1. Coursework. Students are required to take 12 units (usually the equivalent of 3 graduate courses) in their chosen MA field (Greek or Roman history), and 12 units (again, usually 3 courses) of additional graduate courses in history. One of these should be History 283, Historical Method and Theory, a requirement for the PhD that is most beneficially taken during the second year. One of the additional 3 courses may be either (i) an upper-division (100-level) undergraduate course in history or language; or (ii) one graduate course in a field other than history. For ancient history students this might mean a course in Classics, History of Art, Near Eastern Studies, AHMA, or in the field they will eventually designate their “outside field” (see below on requirements for the PhD program).
2. The MA foreign language requirement must be fulfilled by the end of the first year. For Ancient History, this may be accomplished in one of two ways. First, students may show competence in one modern language (French, German, or, with approval, Italian) by any of the options outlined under Appendix III of the Graduate Program Guide. The second option is to pass an exam in one ancient language (for details of which see below).
3. The MA examination in Ancient History is a 3-hour written exam on the student's declared field (Greek or Roman history). It must be taken during the student's third semester. Students should consult with faculty in the field about preparing for the exam.
If students meet all the requirements of the MA program, the faculty in the field will recommend that the MA degree be conferred and that the student advance to the PhD program.
1. Fields. PhD students declare three fields: two fields of history (the first and second fields) and one field in another discipline (the third or outside field). For ancient history students the first field is Ancient Greece and Rome. They must then choose a second historical field as well as an outside field. See the Graduate Program Guide for details about fields. Beyond this, there are four components of the PhD program: coursework; language requirements; the qualifying exam; and the dissertation.
2. Coursework. In addition to the 24 units of coursework completed for the MA, PhD students must complete a minimum of 8 more units, for a total of 32 (note that language courses do not count toward this total). These courses will typically be devoted to developing the second field (which requires two graduate seminars), and the third/outside field (which requires one graduate course in a field and department other than history). Please see the Graduate Program Guide for details about the distribution of required courses for the PhD.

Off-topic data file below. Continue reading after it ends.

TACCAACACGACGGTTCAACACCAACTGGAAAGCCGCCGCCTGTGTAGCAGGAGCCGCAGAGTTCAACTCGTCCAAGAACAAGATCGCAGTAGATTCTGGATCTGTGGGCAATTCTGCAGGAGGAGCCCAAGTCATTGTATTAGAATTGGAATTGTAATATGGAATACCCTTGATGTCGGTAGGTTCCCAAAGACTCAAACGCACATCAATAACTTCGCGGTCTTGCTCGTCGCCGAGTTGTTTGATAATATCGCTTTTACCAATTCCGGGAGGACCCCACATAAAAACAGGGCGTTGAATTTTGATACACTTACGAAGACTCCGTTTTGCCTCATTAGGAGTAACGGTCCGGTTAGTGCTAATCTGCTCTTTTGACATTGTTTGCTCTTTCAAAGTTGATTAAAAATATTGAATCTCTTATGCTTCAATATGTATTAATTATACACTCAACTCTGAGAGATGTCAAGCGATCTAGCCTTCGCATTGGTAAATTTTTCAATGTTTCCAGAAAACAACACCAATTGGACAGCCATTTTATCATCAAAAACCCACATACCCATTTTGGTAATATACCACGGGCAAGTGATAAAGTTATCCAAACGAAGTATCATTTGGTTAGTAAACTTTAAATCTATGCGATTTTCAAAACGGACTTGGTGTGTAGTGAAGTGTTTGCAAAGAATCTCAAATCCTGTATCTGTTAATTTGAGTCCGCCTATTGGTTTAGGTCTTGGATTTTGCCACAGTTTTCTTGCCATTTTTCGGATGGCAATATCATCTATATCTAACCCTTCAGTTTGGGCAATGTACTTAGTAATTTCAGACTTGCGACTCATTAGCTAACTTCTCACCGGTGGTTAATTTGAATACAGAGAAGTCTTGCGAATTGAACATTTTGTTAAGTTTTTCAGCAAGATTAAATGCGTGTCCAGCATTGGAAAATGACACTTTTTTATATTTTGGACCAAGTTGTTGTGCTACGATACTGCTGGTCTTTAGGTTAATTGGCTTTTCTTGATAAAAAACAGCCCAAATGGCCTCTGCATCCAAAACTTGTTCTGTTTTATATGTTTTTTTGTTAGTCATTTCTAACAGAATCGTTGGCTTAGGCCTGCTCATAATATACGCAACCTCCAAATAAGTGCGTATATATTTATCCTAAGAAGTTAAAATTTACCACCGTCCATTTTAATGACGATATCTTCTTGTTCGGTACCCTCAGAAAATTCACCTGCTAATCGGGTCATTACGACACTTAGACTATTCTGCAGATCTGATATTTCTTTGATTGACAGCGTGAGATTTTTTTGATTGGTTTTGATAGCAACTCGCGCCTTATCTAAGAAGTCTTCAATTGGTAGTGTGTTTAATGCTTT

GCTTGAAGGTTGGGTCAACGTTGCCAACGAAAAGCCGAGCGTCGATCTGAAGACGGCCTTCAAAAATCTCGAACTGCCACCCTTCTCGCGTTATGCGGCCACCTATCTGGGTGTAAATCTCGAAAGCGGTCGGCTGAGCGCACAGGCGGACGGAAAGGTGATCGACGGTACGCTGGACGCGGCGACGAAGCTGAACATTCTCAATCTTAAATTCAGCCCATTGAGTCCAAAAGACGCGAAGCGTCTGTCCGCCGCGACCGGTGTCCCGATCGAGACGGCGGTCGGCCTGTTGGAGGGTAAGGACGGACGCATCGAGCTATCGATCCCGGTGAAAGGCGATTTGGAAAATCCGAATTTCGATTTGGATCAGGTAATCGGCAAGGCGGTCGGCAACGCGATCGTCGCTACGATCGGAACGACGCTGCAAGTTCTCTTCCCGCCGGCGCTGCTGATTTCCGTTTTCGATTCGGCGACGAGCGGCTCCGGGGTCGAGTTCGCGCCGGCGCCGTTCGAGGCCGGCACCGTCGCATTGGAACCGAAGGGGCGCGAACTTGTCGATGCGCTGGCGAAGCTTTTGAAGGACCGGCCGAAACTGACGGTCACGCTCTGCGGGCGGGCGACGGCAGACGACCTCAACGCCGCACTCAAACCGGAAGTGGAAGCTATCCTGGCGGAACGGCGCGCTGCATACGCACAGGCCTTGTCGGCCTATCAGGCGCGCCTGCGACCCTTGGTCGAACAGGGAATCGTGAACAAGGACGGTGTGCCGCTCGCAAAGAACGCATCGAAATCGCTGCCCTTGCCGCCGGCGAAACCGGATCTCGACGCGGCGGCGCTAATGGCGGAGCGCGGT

3. PhD Language Requirements. Students must meet all remaining language requirements before the PhD Oral Qualifying Exam, which is taken at the end of the fourth year in Ancient History. Modern language requirements may be met by several means (for which see Appendix III of the Graduate Program Guide). Ancient language requirements are met only by passing examinations in each ancient language (for which see below).
4. PhD Oral Qualifying Examination. Upon completion of all coursework and language requirements, the student takes the PhD Qualifying Exam at the end of the fourth year (eighth semester). This is a two- to three-hour oral exam conducted by five faculty members who will examine the student in her or his three fields. For details of the Qualifying exam please see the Graduate Program Guide.
Graduate students in ancient history must pass exams in both Greek and Latin. The exams are based on readings lists of 750pp in each language, of which there is a core component determined by faculty in the field (=450pp.), and a choice component created by the student in consultation with the appropriate faculty in the field (=300pp.). Each language exam will consist of four passages taken from this reading list, which the student must translate without use of the dictionary. Each exam is three hours in length.